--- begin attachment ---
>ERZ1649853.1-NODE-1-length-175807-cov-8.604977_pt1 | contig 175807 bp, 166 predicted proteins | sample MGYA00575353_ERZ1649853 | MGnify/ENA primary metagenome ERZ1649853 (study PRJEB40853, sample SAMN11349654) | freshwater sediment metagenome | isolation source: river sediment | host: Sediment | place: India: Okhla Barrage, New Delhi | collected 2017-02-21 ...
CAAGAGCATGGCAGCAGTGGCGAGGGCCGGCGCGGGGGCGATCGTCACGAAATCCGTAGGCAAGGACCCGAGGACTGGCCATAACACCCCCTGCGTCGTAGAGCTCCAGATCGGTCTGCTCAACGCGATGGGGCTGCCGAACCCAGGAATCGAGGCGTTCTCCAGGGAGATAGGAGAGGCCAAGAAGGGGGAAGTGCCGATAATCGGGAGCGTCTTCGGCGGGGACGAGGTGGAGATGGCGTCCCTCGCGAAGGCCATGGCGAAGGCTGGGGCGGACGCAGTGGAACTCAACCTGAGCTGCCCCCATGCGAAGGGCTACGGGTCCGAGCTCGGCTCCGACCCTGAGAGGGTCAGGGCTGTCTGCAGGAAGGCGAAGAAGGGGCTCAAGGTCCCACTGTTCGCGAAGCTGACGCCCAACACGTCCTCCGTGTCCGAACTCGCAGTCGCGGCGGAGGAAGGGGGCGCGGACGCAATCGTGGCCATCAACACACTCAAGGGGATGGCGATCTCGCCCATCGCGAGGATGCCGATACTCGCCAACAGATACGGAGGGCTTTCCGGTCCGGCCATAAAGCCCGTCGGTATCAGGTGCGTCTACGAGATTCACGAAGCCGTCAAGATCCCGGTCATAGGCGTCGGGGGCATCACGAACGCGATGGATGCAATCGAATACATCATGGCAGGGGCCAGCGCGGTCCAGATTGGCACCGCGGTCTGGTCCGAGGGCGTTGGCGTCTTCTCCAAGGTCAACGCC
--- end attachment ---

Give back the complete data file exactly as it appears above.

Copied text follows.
>ERZ1649853.1-NODE-1-length-175807-cov-8.604977_pt1 | contig 175807 bp, 166 predicted proteins | sample MGYA00575353_ERZ1649853 | MGnify/ENA primary metagenome ERZ1649853 (study PRJEB40853, sample SAMN11349654) | freshwater sediment metagenome | isolation source: river sediment | host: Sediment | place: India: Okhla Barrage, New Delhi | collected 2017-02-21 ...
CAAGAGCATGGCAGCAGTGGCGAGGGCCGGCGCGGGGGCGATCGTCACGAAATCCGTAGGCAAGGACCCGAGGACTGGCCATAACACCCCCTGCGTCGTAGAGCTCCAGATCGGTCTGCTCAACGCGATGGGGCTGCCGAACCCAGGAATCGAGGCGTTCTCCAGGGAGATAGGAGAGGCCAAGAAGGGGGAAGTGCCGATAATCGGGAGCGTCTTCGGCGGGGACGAGGTGGAGATGGCGTCCCTCGCGAAGGCCATGGCGAAGGCTGGGGCGGACGCAGTGGAACTCAACCTGAGCTGCCCCCATGCGAAGGGCTACGGGTCCGAGCTCGGCTCCGACCCTGAGAGGGTCAGGGCTGTCTGCAGGAAGGCGAAGAAGGGGCTCAAGGTCCCACTGTTCGCGAAGCTGACGCCCAACACGTCCTCCGTGTCCGAACTCGCAGTCGCGGCGGAGGAAGGGGGCGCGGACGCAATCGTGGCCATCAACACACTCAAGGGGATGGCGATCTCGCCCATCGCGAGGATGCCGATACTCGCCAACAGATACGGAGGGCTTTCCGGTCCGGCCATAAAGCCCGTCGGTATCAGGTGCGTCTACGAGATTCACGAAGCCGTCAAGATCCCGGTCATAGGCGTCGGGGGCATCACGAACGCGATGGATGCAATCGAATACATCATGGCAGGGGCCAGCGCGGTCCAGATTGGCACCGCGGTCTGGTCCGAGGGCGTTGGCGTCTTCTCCAAGGTCAACGCC